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nukebrewer 01-16-2013 06:50 AM

Mash pH measurement
 
There's apparently a conflict regarding the recommended way to measure your mash pH. I've seen it mentioned here in one thread or another that your mash pH should be measured at room temperature, which is the method I am accustomed to since I take samples of ~500 F nuclear propulsion plant water but measure it at 25 C. In direct opposition to this Gordon Strong's Brewing Better Beer in which he says that you should measure your mash temperature at mash temp (page 34, first full paragraph, second sentence). I just want to get this cleared up so I make sure I am performing my measurements correctly.

ajdelange 01-16-2013 12:20 PM

This is one of the very few instances in which I disagree with Gordon. The reasons for doing it at room temperature are clear not the least of which is extension of the life of your electrode. Beyond that going back to the early days samples had to be transported to the laboratory for measurement during which time they cooled and thus pH values reported in the literature are, unless otherwise stated, laboratory temperature pH's. DeClerck specifically mentions that in his book all reported pH values are lab temp. If it's good enough for him it's good enough for me.

mabrungard 01-16-2013 12:44 PM

Unfortunately, Gordon was not very familiar with this subject when he authored that book. As AJ reiterates, a brewer is far better off measuring mash pH at room temperature for multiple reasons. More over, the pH offset due to the drop from mash temperature to room temperature is relatively consistent. Therefore, it is possible to properly measure pH at room temperature and estimate the actual pH in the hot mash.

But standardizing on a room temperature mash pH measurement is the direction that I and many others have taken.

Hermit 01-16-2013 03:17 PM

Quote:

Originally Posted by mabrungard (Post 4790947)
But standardizing on a room temperature mash pH measurement is the direction that I and many others have taken.

This is bottom line. We want a workable, repeatable process to work from.

nukebrewer 01-16-2013 05:28 PM

Thanks for the clarification. Cheers!

kombat 01-16-2013 05:31 PM

Quote:

Originally Posted by nukebrewer (Post 4790612)
I take samples of ~500 F nuclear propulsion plant water but measure it at 25 C.

Minor nitpick: You cannot have water at 500 F unless it's under tremendous pressure. Water, of course, turns to steam at 212 F. At normal atmospheric pressure, that's the hottest you can have water, no matter how much heat you apply. Applying more heat just turns it into steam faster, but the water itself can only ever be 212 F.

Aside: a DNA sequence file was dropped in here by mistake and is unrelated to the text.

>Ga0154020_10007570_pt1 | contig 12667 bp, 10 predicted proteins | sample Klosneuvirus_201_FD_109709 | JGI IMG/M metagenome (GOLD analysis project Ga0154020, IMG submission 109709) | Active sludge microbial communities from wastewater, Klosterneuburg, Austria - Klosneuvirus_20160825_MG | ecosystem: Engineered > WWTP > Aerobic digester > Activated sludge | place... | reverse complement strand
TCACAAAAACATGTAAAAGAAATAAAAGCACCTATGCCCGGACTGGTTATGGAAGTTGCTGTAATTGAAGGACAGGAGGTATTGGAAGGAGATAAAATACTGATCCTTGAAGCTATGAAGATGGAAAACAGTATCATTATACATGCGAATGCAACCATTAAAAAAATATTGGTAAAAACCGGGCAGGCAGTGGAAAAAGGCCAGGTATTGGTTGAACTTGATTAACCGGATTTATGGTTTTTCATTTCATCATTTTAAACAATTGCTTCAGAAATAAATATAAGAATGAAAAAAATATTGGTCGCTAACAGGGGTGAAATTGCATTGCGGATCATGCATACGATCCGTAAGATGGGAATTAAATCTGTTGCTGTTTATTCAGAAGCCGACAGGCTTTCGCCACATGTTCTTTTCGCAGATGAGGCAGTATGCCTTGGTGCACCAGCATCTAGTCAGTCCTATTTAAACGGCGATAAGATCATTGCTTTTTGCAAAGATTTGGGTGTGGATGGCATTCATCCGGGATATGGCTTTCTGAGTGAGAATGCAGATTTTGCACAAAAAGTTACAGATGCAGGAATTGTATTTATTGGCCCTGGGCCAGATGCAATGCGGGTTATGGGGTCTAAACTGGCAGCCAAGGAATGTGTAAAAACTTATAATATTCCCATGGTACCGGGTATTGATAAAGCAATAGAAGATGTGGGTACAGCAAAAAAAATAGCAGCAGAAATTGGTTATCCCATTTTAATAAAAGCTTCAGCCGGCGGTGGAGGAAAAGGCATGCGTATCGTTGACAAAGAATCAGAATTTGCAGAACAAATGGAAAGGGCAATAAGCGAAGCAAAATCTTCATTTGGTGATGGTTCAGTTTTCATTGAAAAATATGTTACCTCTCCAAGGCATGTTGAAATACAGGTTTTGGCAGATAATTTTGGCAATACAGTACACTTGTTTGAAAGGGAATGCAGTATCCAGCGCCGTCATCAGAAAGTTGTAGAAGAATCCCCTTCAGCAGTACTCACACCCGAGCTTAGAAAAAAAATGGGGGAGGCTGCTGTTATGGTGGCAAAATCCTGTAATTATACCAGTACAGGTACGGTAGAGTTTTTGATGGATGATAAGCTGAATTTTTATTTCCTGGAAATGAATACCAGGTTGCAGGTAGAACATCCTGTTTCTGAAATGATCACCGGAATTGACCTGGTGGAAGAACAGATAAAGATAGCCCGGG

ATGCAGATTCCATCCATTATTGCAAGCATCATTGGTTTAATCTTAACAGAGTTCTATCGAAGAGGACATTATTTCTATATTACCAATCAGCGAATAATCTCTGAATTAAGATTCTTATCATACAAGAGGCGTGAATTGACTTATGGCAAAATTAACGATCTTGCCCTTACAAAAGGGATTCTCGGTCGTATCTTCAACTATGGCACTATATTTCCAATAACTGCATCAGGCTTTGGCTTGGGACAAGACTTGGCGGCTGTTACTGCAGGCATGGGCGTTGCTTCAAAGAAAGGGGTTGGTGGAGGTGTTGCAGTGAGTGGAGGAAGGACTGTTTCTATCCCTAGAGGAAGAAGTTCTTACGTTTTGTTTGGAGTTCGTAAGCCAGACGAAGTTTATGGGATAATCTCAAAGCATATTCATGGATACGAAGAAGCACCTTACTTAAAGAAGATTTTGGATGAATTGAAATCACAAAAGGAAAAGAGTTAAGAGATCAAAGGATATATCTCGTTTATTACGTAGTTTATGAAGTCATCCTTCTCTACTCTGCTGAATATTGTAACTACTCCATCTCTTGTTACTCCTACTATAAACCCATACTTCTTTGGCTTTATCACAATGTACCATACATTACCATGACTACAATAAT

ajdelange 01-16-2013 05:53 PM

Of course I don't know but I'm guessing that some pretty hefty pressures might be found in a nuclear propulsion plant.

ingchr1 01-16-2013 06:20 PM

Quote:

Originally Posted by ajdelange (Post 4792260)
Of course I don't know but I'm guessing that some pretty hefty pressures might be found in a nuclear propulsion plant.

~1800psi

nukebrewer 01-16-2013 06:21 PM

Quote:

Originally Posted by kombat (Post 4792149)
Minor nitpick: You cannot have water at 500 F unless it's under tremendous pressure. Water, of course, turns to steam at 212 F. At normal atmospheric pressure, that's the hottest you can have water, no matter how much heat you apply. Applying more heat just turns it into steam faster, but the water itself can only ever be 212 F.

Quote:

Originally Posted by ajdelange (Post 4792260)
Of course I don't know but I'm guessing that some pretty hefty pressures might be found in a nuclear propulsion plant.

You are indeed correct, AJ. I'm not at liberty to divulge the exact pressure, but it's up there. High enough to keep it from flashing to steam, at least. Also, the pressure needed to keep it from flashing at those temperatures isn't as high as you might think.

nukebrewer 01-16-2013 06:24 PM

Quote:

Originally Posted by ingchr1 (Post 4792348)
~1800psi

Shhh! That's a government nuclear secret! ;)


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